Rebecca Regan-Sachs

Get In Line, Tunisia: Why This is Only the Beginning

In recent weeks, Tunisian protesters have attracted worldwide attention with major demonstrations against pervasive government corruption. The scale and violence of the protests – not to mention their astonishing success in ousting the long-entrenched Tunisian president – is indeed worthy of global headlines. But in the context of worldwide frustration with corruption and poor governance, Tunisia’s conflict is just the latest of many.

In January 2011 alone, anti-government protests have broken out in Albania, Tanzania, Jordan and Algeria (with the latter demonstrations, like Tunisia’s, sparked by unemployment and food prices but rooted in deeper concerns about corrupt governance). In recent years, numerous government – and corruption -related protests have erupted in countries such as (to name a few): Iran, China, South Africa, Kyrgyzstan, Thailand, Pakistan, Russia, Haiti, and Cote d’Ivoire.

This may seem remarkable until we consider that corruption is the world’s “most talked about problem,” according to a recent poll by the BBC. Of 13,000 respondents in 26 countries, more people had discussed corruption in the past month than any other issue, including climate change, poverty and unemployment. The corruption issue rated second only to poverty (and by just one percentage point) when respondents were asked what they believed to be the most serious global problems.

Also not surprising was the fact that corruption was far more likely to be discussed regularly by citizens in developing countries. In India, almost a third of respondents had broached the subject in conversation over the last month. In Kenya, where outrage over election corruption led to the horrific riots of 2008, that number reached 63 percent. Comparatively, only 4 percent of U.S. citizens had discussed corruption in the previous month.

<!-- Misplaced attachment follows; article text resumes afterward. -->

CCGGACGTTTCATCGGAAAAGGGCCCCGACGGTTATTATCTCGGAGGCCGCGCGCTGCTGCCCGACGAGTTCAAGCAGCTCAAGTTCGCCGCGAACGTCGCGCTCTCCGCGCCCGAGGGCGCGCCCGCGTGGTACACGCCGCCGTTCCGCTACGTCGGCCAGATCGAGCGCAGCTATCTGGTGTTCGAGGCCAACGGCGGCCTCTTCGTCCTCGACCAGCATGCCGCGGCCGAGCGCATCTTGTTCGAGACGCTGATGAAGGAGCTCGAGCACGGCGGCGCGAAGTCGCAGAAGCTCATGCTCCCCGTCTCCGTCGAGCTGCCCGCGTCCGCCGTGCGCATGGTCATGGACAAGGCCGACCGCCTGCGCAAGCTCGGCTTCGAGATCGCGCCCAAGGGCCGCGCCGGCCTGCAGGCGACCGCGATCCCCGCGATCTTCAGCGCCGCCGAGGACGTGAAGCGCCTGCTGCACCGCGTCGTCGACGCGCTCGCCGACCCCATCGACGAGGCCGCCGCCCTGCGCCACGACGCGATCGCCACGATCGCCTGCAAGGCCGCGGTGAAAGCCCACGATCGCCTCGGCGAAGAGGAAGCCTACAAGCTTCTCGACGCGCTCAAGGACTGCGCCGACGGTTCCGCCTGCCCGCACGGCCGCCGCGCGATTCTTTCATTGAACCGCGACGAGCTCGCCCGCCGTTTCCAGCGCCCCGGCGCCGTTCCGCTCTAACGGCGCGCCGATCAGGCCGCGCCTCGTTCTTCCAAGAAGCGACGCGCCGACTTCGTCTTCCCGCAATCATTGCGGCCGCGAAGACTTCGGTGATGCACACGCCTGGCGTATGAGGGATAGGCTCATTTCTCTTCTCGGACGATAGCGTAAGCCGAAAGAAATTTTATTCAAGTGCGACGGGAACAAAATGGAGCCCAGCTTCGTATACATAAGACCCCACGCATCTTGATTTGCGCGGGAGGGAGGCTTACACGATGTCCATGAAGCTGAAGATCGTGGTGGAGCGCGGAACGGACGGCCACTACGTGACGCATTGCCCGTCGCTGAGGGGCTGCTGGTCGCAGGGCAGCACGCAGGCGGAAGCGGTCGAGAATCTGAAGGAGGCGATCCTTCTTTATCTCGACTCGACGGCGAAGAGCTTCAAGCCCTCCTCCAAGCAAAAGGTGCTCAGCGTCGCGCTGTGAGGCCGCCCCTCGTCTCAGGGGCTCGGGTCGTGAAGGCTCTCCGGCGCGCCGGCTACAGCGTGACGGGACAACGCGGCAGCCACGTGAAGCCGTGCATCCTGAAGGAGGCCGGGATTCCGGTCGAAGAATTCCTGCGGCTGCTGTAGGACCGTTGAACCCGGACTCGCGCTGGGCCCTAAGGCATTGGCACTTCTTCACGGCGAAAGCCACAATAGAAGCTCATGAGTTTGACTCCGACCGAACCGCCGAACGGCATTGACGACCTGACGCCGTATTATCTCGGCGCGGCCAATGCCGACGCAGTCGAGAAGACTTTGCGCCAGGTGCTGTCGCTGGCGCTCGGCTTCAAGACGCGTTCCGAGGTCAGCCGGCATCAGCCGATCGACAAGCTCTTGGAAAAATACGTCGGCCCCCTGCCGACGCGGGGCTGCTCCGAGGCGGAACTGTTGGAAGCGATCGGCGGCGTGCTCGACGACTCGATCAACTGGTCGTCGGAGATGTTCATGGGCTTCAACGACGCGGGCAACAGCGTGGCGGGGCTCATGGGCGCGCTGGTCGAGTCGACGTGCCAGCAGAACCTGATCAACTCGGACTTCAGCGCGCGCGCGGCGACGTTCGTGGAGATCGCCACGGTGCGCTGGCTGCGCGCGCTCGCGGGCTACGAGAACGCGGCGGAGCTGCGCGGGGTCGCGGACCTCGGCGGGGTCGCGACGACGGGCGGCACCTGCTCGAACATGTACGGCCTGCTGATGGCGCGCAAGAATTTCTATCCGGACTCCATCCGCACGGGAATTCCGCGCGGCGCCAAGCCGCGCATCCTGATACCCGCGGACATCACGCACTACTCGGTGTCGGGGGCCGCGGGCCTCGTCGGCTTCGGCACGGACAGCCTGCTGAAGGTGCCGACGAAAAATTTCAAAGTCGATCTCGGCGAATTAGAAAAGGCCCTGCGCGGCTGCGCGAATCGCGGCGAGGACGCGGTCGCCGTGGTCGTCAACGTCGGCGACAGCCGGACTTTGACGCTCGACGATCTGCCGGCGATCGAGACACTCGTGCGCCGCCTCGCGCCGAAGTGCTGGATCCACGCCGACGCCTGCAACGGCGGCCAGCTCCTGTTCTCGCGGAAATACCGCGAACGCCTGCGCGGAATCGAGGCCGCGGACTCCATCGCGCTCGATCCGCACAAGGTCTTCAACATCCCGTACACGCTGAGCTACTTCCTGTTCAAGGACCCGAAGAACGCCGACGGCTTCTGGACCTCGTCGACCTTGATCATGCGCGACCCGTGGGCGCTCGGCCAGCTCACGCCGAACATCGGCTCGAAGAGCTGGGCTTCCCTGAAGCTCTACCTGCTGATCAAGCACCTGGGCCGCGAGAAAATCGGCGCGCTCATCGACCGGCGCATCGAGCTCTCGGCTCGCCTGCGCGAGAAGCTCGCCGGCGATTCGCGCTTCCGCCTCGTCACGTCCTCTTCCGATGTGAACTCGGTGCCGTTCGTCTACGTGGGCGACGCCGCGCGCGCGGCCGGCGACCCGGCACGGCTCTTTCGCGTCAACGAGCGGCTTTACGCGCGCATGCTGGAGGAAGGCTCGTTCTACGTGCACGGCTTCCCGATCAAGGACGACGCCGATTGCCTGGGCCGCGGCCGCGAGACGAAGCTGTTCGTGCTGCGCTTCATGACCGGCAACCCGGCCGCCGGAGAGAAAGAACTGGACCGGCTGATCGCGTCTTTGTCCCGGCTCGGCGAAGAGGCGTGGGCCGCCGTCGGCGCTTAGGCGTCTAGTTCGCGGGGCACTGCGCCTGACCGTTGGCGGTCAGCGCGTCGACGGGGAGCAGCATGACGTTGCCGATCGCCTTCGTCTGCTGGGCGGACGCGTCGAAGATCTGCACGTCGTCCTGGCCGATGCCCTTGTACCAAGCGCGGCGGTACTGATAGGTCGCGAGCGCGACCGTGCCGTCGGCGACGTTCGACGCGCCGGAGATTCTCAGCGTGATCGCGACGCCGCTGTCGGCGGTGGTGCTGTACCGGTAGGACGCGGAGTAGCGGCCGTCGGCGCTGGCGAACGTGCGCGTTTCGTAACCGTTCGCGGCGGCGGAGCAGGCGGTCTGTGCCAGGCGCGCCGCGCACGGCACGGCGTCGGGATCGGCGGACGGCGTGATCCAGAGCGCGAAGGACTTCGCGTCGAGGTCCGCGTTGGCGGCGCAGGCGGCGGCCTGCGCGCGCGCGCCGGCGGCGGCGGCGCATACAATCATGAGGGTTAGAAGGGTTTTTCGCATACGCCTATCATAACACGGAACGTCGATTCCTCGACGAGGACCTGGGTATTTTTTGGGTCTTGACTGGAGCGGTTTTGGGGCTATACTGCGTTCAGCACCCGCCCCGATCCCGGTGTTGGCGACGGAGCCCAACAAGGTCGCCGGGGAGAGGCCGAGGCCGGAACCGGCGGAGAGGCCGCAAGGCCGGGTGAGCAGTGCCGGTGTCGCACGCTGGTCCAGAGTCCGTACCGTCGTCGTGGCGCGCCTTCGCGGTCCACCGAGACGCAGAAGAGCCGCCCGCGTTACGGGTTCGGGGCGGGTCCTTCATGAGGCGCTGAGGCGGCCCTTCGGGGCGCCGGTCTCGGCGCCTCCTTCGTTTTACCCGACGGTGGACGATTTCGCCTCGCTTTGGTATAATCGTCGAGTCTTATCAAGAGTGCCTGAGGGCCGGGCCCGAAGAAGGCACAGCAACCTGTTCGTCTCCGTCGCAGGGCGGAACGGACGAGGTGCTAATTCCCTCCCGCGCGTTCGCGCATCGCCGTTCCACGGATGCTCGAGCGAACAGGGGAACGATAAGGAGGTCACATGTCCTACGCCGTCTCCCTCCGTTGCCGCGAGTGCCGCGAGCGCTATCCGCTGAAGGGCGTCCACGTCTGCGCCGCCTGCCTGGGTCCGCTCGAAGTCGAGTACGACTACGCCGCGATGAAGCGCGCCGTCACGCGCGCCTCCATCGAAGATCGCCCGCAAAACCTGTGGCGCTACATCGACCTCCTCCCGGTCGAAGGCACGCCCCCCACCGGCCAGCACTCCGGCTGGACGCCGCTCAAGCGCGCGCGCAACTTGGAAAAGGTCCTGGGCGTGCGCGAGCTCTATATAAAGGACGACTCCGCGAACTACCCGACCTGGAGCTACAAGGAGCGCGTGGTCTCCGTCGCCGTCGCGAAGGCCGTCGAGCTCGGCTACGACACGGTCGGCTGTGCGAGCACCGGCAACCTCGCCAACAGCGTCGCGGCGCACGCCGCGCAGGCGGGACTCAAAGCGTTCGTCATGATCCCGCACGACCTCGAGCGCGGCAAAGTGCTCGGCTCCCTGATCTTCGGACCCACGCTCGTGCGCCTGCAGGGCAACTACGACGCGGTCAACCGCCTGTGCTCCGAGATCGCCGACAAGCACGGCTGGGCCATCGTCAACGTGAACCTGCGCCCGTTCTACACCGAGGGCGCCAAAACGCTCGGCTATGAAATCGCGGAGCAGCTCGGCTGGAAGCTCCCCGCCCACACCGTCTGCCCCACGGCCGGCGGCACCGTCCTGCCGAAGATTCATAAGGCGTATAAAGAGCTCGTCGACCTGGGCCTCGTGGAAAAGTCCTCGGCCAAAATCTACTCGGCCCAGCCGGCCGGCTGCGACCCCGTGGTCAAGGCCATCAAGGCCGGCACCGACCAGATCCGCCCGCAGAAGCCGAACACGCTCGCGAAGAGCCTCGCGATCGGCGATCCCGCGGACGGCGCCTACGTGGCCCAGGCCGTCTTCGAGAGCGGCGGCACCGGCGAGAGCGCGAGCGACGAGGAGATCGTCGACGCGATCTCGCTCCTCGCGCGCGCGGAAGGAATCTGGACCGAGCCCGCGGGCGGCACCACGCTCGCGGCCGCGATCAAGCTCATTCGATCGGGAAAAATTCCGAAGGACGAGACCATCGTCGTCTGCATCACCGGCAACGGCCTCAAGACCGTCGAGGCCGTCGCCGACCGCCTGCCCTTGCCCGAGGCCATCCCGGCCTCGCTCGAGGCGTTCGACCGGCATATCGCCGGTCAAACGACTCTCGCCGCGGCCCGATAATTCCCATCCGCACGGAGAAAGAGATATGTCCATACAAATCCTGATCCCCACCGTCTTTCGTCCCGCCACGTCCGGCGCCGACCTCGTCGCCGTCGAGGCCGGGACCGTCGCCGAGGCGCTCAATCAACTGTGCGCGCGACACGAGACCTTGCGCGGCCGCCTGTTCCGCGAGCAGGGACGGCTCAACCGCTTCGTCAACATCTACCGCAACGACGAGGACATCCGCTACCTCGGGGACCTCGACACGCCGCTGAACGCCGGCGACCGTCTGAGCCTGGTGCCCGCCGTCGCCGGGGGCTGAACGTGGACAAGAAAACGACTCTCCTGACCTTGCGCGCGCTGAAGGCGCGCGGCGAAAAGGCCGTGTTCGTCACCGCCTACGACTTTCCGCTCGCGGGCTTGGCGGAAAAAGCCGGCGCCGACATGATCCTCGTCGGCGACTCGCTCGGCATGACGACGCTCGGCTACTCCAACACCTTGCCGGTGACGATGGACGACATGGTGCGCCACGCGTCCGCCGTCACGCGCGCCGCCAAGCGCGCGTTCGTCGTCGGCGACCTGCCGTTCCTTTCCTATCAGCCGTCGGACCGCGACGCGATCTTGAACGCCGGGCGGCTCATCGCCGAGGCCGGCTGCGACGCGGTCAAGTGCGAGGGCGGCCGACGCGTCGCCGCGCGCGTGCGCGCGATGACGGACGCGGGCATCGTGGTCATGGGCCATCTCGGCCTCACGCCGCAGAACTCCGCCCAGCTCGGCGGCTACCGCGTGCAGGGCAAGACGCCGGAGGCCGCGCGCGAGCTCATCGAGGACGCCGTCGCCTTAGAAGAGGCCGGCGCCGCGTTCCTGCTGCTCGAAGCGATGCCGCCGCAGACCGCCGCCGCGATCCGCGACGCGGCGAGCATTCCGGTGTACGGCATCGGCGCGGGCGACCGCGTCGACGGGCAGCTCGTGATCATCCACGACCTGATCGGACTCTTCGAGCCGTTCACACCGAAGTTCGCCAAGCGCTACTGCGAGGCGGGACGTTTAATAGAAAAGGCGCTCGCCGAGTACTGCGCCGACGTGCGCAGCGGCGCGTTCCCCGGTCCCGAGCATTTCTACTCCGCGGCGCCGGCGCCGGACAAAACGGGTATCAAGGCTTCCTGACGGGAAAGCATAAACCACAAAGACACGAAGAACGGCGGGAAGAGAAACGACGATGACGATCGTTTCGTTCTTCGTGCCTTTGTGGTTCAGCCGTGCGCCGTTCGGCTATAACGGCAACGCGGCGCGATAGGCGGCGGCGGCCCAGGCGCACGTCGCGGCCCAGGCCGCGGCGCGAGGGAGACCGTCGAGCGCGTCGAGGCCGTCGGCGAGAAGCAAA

While economists and policymakers may debate the exact nature of the relationship between poverty and corruption, it seems that the world’s poorest citizens have already made the connection. They know it when they lose a job to a family member of the ruling elite. They know it when the president builds a lavish vacation home while rising food prices starve their family. They know it when their streets remain unpaved and their electricity unpredictable, despite enormous inflows of infrastructure aid from abroad. No wonder that when poor people talk about poverty, they also talk about corruption.

But how long can one discuss a problem without taking action? How long can the fuel of frustration be spilled at dinner tables and local bars before a spark ignites a raging protest? In many countries in the last several years, we have seen the answer.

And yet corruption continues unabated in too many countries across the globe-and most perniciously, in the poorest. In Nigeria, for instance, where the BBC found that half of the population discusses corruption with each other each month, the problem is so bad that the country ranks in the bottom 15th percentile worldwide for “control of corruption.”

Tunisia is just the latest country where the population’s latent-if not unspoken-frustration has finally boiled over. But if corruption continues apace in some of the most vulnerable places in the world, then it will certainly not be the last.